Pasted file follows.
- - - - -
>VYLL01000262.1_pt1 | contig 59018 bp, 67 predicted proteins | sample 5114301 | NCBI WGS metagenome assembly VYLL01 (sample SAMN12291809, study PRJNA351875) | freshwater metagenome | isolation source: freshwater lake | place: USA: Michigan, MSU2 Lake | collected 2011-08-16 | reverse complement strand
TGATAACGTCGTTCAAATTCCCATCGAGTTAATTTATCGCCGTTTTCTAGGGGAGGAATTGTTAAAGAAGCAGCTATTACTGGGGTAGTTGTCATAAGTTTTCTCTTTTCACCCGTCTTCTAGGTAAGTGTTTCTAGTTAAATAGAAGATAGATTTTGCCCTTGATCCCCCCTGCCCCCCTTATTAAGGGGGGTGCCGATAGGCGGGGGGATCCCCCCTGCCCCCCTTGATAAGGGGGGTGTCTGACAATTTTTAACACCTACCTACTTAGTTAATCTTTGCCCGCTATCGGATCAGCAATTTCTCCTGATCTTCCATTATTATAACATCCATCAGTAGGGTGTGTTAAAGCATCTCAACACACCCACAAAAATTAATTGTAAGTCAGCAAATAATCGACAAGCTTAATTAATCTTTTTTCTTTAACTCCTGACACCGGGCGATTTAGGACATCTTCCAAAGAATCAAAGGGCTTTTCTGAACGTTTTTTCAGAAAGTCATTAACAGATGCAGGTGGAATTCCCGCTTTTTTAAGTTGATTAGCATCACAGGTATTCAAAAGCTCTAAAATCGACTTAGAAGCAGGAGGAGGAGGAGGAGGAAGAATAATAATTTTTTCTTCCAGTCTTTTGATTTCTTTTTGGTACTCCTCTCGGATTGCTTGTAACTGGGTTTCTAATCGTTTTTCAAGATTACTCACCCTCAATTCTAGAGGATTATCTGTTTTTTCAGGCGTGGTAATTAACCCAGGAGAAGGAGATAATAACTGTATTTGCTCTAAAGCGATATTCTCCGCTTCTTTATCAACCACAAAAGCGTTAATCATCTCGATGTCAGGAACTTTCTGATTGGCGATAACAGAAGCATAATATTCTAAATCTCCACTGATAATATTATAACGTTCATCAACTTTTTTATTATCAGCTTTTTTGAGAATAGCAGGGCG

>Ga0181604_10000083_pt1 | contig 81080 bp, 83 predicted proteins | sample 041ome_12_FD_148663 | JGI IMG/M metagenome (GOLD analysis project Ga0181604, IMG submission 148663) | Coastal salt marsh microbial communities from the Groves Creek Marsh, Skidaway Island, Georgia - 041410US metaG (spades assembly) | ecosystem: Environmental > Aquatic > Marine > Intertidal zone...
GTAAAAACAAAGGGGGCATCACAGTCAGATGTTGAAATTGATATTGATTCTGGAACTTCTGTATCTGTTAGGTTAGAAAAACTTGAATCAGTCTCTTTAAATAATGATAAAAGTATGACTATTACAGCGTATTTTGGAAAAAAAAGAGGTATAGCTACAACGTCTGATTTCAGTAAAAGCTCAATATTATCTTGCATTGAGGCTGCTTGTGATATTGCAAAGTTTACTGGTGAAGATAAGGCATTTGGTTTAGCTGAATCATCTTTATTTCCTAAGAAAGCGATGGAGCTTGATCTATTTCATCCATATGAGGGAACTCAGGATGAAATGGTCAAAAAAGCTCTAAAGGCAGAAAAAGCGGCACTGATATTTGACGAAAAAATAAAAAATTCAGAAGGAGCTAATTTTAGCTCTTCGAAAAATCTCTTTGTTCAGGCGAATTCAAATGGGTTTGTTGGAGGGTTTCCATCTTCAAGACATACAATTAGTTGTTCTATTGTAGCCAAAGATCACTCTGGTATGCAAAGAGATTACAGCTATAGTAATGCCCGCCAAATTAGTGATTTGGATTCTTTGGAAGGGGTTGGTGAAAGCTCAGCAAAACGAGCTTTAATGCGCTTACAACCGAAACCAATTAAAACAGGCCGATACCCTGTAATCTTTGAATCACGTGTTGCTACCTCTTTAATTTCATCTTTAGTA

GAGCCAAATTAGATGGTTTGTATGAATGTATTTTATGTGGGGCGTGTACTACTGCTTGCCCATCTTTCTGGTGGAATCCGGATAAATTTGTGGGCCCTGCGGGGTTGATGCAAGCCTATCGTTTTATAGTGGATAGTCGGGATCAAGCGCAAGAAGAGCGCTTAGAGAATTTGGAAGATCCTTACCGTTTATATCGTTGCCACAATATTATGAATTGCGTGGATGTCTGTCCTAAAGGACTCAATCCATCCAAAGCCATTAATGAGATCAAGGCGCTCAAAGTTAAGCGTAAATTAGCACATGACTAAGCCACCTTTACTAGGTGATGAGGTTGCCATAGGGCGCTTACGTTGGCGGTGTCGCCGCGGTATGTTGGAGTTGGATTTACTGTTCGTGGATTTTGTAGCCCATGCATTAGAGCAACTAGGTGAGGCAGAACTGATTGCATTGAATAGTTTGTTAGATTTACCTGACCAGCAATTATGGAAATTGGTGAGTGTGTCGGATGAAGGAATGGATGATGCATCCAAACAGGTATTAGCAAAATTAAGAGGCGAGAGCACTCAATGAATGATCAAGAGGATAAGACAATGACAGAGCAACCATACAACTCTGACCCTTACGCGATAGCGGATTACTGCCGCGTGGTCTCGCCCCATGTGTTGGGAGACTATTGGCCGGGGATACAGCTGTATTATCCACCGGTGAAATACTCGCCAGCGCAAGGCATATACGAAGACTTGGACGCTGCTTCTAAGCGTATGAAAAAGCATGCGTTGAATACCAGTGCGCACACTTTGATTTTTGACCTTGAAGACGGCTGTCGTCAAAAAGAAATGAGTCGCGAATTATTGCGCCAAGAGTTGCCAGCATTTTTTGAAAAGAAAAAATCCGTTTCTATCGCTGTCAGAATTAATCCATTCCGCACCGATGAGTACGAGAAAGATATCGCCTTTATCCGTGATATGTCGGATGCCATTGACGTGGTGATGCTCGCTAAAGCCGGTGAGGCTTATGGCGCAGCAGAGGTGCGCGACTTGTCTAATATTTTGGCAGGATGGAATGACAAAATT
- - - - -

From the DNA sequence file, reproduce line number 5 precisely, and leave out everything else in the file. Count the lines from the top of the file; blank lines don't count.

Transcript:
GAGCCAAATTAGATGGTTTGTATGAATGTATTTTATGTGGGGCGTGTACTACTGCTTGCCCATCTTTCTGGTGGAATCCGGATAAATTTGTGGGCCCTGCGGGGTTGATGCAAGCCTATCGTTTTATAGTGGATAGTCGGGATCAAGCGCAAGAAGAGCGCTTAGAGAATTTGGAAGATCCTTACCGTTTATATCGTTGCCACAATATTATGAATTGCGTGGATGTCTGTCCTAAAGGACTCAATCCATCCAAAGCCATTAATGAGATCAAGGCGCTCAAAGTTAAGCGTAAATTAGCACATGACTAAGCCACCTTTACTAGGTGATGAGGTTGCCATAGGGCGCTTACGTTGGCGGTGTCGCCGCGGTATGTTGGAGTTGGATTTACTGTTCGTGGATTTTGTAGCCCATGCATTAGAGCAACTAGGTGAGGCAGAACTGATTGCATTGAATAGTTTGTTAGATTTACCTGACCAGCAATTATGGAAATTGGTGAGTGTGTCGGATGAAGGAATGGATGATGCATCCAAACAGGTATTAGCAAAATTAAGAGGCGAGAGCACTCAATGAATGATCAAGAGGATAAGACAATGACAGAGCAACCATACAACTCTGACCCTTACGCGATAGCGGATTACTGCCGCGTGGTCTCGCCCCATGTGTTGGGAGACTATTGGCCGGGGATACAGCTGTATTATCCACCGGTGAAATACTCGCCAGCGCAAGGCATATACGAAGACTTGGACGCTGCTTCTAAGCGTATGAAAAAGCATGCGTTGAATACCAGTGCGCACACTTTGATTTTTGACCTTGAAGACGGCTGTCGTCAAAAAGAAATGAGTCGCGAATTATTGCGCCAAGAGTTGCCAGCATTTTTTGAAAAGAAAAAATCCGTTTCTATCGCTGTCAGAATTAATCCATTCCGCACCGATGAGTACGAGAAAGATATCGCCTTTATCCGTGATATGTCGGATGCCATTGACGTGGTGATGCTCGCTAAAGCCGGTGAGGCTTATGGCGCAGCAGAGGTGCGCGACTTGTCTAATATTTTGGCAGGATGGAATGACAAAATT